Ages ago I used to love a Friulian recipe for duck breast cooked in sguazeto — a preparation akin to a ragu — and a Tuscan near cousin using squab. Then one day I saw some nice-looking ducks in a local shop and had a “Eureka!” moment. Why not use a whole duck — but skin it first? The benefit would be twofold: an excellent, non-greasy ragu using homemade duck stock, and some beautiful duck fat to be rendered and saved for other purposes like frying potatoes.
I went home, improvised a hybrid ragu from both versions, and made the skin into rendered fat and cracklings. I’ve been repeating this feat ever since — though only when I’m up for a real kitchen marathon. Don’t expect one of those neat little recipes calling for chicken stock and four or six ready-bought duck legs. And extracting liquid gold from duck skin takes time. But you’ll be surprised at how far small amounts of either ragu or duck fat go.
Luckily the whole thing can be done in steps over two or three days. I skin the duck and cut it up first. (Occasionally I add one or two extra duck legs — skinning them also — for a larger yield.) The legs and breasts go into the fridge along with the skin while I make the stock. I can resume the ragu the next day and tackle the rendering job the day after.
Yield: about 8 cups
For the stock:
For the ragu and to finish the dish:
- Remove the giblets and neck (if included), rinse under cold water, and pat dry. Refrigerate the giblets, covered. With a small, sharp knife, cut off the wings as close to the body as possible and set aside with the neck. Inserting the knife tip under any convenient edge of skin, work the skin loose a little at a time. Messy and tedious, but it doesn’t have to look good. Cut the skin free from each drumstick close to the tip. Pull out any fat from the cavity. Refrigerate the skin and fat in a small container, tightly covered.
- Use the same knife to detach both legs. With a heavier knife or poultry shears, cut through the ribs. Pull, bend and cut to separate the back from the breast side. I don’t bother to halve or bone the breast, since the meat will eventually be cut up anyhow.
- Refrigerate the legs and breast, well covered.
To make the stock:
- Cut the wings into separate joints; if the neck is included, chop it in two. Bend the back until it snaps enough to be cut all the way through. Place the wings, neck and back pieces in a small saucepan. Add parsley, wine, salt, pepper and water. Bring to a boil, reduce heat to a simmer, and cook, partly covered, for 1½ to 2 hours. Strain the stock through a mesh strainer. You should have about 2½ to 3 cups. If you are not continuing at once with the recipe, refrigerate the stock, tightly covered.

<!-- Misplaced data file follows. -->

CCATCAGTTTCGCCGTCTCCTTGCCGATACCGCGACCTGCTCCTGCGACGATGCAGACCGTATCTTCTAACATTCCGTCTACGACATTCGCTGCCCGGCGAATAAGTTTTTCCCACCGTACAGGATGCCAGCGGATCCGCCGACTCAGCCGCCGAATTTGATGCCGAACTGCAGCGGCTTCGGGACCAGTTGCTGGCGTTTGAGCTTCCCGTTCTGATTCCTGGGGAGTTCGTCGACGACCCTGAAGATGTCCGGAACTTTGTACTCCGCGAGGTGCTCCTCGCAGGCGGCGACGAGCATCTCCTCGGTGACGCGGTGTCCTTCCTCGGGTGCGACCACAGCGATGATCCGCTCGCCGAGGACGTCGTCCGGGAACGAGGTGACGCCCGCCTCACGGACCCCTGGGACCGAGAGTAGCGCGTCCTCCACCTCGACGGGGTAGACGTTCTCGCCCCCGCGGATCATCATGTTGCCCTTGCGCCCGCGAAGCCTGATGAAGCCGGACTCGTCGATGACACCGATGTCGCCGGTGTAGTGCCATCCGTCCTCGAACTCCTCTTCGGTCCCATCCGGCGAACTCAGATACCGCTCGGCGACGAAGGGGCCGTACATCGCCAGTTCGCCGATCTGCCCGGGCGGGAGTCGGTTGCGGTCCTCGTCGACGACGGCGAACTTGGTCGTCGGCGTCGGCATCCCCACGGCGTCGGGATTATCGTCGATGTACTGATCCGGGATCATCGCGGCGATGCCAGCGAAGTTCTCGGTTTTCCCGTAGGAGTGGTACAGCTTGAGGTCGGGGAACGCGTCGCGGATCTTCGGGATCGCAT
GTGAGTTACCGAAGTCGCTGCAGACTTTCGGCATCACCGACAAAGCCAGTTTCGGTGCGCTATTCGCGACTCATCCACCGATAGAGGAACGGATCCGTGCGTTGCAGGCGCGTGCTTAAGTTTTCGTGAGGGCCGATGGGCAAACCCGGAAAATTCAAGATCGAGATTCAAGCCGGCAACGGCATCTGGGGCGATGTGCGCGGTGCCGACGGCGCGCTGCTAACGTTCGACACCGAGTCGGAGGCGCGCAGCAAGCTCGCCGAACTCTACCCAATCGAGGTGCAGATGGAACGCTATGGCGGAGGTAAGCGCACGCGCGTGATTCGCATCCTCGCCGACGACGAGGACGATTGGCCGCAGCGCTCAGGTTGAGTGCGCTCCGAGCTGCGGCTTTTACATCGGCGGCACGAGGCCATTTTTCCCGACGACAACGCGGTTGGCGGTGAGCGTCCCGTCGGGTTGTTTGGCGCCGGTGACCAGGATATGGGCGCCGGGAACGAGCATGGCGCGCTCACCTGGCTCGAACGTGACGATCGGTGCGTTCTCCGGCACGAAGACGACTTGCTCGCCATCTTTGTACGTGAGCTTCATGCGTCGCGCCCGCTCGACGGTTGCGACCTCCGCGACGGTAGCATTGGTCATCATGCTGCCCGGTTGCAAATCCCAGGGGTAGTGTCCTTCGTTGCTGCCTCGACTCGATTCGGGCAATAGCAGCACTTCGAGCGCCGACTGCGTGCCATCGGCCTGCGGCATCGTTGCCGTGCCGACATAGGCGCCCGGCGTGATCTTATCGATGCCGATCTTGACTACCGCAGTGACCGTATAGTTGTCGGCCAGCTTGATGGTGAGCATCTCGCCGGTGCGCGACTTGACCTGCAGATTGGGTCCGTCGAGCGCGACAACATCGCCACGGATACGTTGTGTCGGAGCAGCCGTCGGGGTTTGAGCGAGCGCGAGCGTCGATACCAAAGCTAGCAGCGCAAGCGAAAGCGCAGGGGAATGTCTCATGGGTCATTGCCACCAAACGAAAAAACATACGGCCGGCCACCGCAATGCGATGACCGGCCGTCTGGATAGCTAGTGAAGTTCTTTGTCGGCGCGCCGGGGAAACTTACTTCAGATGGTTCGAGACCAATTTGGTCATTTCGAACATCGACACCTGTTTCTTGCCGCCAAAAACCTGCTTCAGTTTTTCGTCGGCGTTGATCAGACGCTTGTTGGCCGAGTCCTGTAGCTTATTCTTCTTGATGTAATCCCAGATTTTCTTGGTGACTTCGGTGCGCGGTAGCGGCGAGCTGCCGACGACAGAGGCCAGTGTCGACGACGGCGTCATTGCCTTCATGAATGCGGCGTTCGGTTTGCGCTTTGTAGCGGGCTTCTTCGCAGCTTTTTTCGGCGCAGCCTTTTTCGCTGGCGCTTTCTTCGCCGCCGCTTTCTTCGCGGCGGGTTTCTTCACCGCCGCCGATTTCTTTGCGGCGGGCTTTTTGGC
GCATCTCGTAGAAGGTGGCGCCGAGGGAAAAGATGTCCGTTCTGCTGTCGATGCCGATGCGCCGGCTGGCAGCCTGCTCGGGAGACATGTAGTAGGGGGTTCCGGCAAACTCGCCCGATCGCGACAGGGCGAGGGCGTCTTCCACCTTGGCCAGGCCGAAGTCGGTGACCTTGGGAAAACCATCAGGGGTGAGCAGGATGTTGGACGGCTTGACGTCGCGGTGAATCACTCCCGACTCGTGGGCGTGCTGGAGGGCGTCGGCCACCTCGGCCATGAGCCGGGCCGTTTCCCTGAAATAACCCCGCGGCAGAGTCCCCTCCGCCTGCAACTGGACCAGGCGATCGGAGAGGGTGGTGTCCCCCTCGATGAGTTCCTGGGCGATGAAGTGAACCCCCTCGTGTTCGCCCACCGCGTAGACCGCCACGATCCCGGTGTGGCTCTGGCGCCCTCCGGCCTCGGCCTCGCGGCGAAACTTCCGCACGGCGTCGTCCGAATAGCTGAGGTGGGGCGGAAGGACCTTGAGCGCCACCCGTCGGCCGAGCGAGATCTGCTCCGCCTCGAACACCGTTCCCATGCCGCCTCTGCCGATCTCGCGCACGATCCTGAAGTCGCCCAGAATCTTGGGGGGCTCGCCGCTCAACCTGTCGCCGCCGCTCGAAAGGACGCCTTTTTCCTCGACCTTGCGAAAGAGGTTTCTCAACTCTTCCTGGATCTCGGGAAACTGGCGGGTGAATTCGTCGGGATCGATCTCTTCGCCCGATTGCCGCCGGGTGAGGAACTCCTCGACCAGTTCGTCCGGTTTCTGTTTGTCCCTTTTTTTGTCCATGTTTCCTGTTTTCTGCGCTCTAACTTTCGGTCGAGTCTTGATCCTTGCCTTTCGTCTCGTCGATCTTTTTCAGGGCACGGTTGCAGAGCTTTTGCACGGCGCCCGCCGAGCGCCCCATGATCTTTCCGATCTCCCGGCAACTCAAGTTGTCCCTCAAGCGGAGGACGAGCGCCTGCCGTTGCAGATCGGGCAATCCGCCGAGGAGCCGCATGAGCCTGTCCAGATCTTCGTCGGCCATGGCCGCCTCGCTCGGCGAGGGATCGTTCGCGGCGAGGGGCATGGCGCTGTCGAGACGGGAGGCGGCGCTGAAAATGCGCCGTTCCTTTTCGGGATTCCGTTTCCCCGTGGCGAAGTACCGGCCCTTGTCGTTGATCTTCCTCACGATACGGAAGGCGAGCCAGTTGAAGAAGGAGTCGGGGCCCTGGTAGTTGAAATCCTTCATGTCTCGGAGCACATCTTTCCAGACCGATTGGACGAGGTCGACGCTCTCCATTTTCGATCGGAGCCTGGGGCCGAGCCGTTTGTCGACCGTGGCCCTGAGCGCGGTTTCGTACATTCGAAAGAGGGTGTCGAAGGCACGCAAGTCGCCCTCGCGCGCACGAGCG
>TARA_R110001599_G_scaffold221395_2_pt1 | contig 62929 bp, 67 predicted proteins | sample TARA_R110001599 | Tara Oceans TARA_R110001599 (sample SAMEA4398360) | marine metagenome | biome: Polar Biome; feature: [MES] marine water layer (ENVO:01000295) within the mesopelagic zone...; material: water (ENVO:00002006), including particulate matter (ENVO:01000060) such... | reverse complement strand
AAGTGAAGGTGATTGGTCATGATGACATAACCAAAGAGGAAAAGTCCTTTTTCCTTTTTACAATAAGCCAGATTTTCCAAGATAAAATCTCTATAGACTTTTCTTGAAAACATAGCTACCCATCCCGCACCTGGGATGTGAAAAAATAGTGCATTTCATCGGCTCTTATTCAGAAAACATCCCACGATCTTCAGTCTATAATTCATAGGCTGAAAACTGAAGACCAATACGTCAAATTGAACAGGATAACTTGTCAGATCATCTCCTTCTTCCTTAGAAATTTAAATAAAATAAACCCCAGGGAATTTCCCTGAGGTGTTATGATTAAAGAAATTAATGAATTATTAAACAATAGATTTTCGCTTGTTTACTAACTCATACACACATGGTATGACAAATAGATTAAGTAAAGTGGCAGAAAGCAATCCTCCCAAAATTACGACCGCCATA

To make the ragu:
- When you are ready to continue, use a large, heavy knife to chop the onion, carrots, celery, and optional garlic into a mixture like very fine hash. (Yes, you can chop them separately, but it won’t taste the same.) Set aside.
- Drain the porcini, saving the soaking liquid. Rinse them under running water to remove any clinging grit. Chop medium-fine and set aside. Strain the soaking liquid through fine cheesecloth into a small bowl and set aside. Chop the duck gizzard, heart, and liver quite fine and set aside. Warm the reserved duck stock in a small pan and set aside.
- Heat the olive oil in a large, wide saucepan over medium-low heat. When it is fragrant, add the pancetta and cook, stirring, until the fat is mostly rendered out. Add the chopped vegetables and cook, stirring frequently, until the vegetables are cooked through, about 10 – 15 minutes. Stir in the minced porcini and duck liver and giblets. Let simmer for a few minutes before adding the duck legs and breast. Cook over medium heat, turning the duck pieces occasionally, until they lose their raw color. Add the wine, increase the heat to medium-high, and let the liquid nearly evaporate before adding the tomatoes, tomato paste, parsley, mushroom soaking liquid, and 1 cup of duck stock. Simmer over low heat, partly covered, for 1 hour. If the liquid seems to be evaporating fast, add another ½ cup of stock.